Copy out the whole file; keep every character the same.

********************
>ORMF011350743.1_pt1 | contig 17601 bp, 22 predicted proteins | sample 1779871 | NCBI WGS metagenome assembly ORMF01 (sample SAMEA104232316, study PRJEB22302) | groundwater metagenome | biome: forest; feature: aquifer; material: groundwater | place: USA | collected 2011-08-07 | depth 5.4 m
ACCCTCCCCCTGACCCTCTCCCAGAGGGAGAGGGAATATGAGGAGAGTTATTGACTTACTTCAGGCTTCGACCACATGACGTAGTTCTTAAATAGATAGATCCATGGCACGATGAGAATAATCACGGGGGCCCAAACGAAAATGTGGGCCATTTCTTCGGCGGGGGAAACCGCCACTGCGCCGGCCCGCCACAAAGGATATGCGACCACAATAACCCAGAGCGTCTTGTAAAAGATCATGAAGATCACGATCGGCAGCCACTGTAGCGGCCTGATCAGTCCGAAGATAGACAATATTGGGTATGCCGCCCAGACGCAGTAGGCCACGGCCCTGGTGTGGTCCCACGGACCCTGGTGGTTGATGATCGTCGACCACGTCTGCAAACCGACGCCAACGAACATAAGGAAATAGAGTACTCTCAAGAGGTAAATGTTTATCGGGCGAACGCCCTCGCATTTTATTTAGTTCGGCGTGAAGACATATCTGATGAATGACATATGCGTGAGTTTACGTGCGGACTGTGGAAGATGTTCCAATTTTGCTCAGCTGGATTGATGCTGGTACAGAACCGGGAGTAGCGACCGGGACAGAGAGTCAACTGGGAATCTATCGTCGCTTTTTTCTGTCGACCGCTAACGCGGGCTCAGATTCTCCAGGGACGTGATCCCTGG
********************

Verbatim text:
>ORMF011350743.1_pt1 | contig 17601 bp, 22 predicted proteins | sample 1779871 | NCBI WGS metagenome assembly ORMF01 (sample SAMEA104232316, study PRJEB22302) | groundwater metagenome | biome: forest; feature: aquifer; material: groundwater | place: USA | collected 2011-08-07 | depth 5.4 m
ACCCTCCCCCTGACCCTCTCCCAGAGGGAGAGGGAATATGAGGAGAGTTATTGACTTACTTCAGGCTTCGACCACATGACGTAGTTCTTAAATAGATAGATCCATGGCACGATGAGAATAATCACGGGGGCCCAAACGAAAATGTGGGCCATTTCTTCGGCGGGGGAAACCGCCACTGCGCCGGCCCGCCACAAAGGATATGCGACCACAATAACCCAGAGCGTCTTGTAAAAGATCATGAAGATCACGATCGGCAGCCACTGTAGCGGCCTGATCAGTCCGAAGATAGACAATATTGGGTATGCCGCCCAGACGCAGTAGGCCACGGCCCTGGTGTGGTCCCACGGACCCTGGTGGTTGATGATCGTCGACCACGTCTGCAAACCGACGCCAACGAACATAAGGAAATAGAGTACTCTCAAGAGGTAAATGTTTATCGGGCGAACGCCCTCGCATTTTATTTAGTTCGGCGTGAAGACATATCTGATGAATGACATATGCGTGAGTTTACGTGCGGACTGTGGAAGATGTTCCAATTTTGCTCAGCTGGATTGATGCTGGTACAGAACCGGGAGTAGCGACCGGGACAGAGAGTCAACTGGGAATCTATCGTCGCTTTTTTCTGTCGACCGCTAACGCGGGCTCAGATTCTCCAGGGACGTGATCCCTGG